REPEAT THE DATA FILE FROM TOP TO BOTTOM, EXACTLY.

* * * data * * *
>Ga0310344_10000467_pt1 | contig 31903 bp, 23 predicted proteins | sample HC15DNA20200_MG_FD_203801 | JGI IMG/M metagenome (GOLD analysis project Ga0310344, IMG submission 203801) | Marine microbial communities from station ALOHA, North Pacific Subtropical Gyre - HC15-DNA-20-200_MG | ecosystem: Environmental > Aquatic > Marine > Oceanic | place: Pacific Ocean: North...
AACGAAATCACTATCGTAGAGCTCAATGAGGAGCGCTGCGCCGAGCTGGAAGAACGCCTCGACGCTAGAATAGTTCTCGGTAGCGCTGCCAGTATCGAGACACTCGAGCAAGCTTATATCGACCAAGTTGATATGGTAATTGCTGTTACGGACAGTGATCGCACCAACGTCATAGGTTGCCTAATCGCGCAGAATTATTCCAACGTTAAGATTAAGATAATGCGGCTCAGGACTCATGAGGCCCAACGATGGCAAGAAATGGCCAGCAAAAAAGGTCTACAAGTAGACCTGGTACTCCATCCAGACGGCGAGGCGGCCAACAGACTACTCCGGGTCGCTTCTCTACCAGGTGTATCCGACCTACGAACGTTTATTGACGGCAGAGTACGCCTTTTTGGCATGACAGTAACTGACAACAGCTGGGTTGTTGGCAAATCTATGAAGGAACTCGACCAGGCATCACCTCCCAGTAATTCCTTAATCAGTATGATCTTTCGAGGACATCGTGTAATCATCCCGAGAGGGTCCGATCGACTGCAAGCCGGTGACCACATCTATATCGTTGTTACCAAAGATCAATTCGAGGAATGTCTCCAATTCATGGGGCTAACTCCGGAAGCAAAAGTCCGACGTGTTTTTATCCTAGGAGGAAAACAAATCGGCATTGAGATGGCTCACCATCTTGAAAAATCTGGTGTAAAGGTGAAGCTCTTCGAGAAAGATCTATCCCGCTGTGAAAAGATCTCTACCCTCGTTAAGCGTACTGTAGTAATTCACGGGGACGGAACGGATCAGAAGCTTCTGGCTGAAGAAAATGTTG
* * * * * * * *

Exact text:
>Ga0310344_10000467_pt1 | contig 31903 bp, 23 predicted proteins | sample HC15DNA20200_MG_FD_203801 | JGI IMG/M metagenome (GOLD analysis project Ga0310344, IMG submission 203801) | Marine microbial communities from station ALOHA, North Pacific Subtropical Gyre - HC15-DNA-20-200_MG | ecosystem: Environmental > Aquatic > Marine > Oceanic | place: Pacific Ocean: North...
AACGAAATCACTATCGTAGAGCTCAATGAGGAGCGCTGCGCCGAGCTGGAAGAACGCCTCGACGCTAGAATAGTTCTCGGTAGCGCTGCCAGTATCGAGACACTCGAGCAAGCTTATATCGACCAAGTTGATATGGTAATTGCTGTTACGGACAGTGATCGCACCAACGTCATAGGTTGCCTAATCGCGCAGAATTATTCCAACGTTAAGATTAAGATAATGCGGCTCAGGACTCATGAGGCCCAACGATGGCAAGAAATGGCCAGCAAAAAAGGTCTACAAGTAGACCTGGTACTCCATCCAGACGGCGAGGCGGCCAACAGACTACTCCGGGTCGCTTCTCTACCAGGTGTATCCGACCTACGAACGTTTATTGACGGCAGAGTACGCCTTTTTGGCATGACAGTAACTGACAACAGCTGGGTTGTTGGCAAATCTATGAAGGAACTCGACCAGGCATCACCTCCCAGTAATTCCTTAATCAGTATGATCTTTCGAGGACATCGTGTAATCATCCCGAGAGGGTCCGATCGACTGCAAGCCGGTGACCACATCTATATCGTTGTTACCAAAGATCAATTCGAGGAATGTCTCCAATTCATGGGGCTAACTCCGGAAGCAAAAGTCCGACGTGTTTTTATCCTAGGAGGAAAACAAATCGGCATTGAGATGGCTCACCATCTTGAAAAATCTGGTGTAAAGGTGAAGCTCTTCGAGAAAGATCTATCCCGCTGTGAAAAGATCTCTACCCTCGTTAAGCGTACTGTAGTAATTCACGGGGACGGAACGGATCAGAAGCTTCTGGCTGAAGAAAATGTTG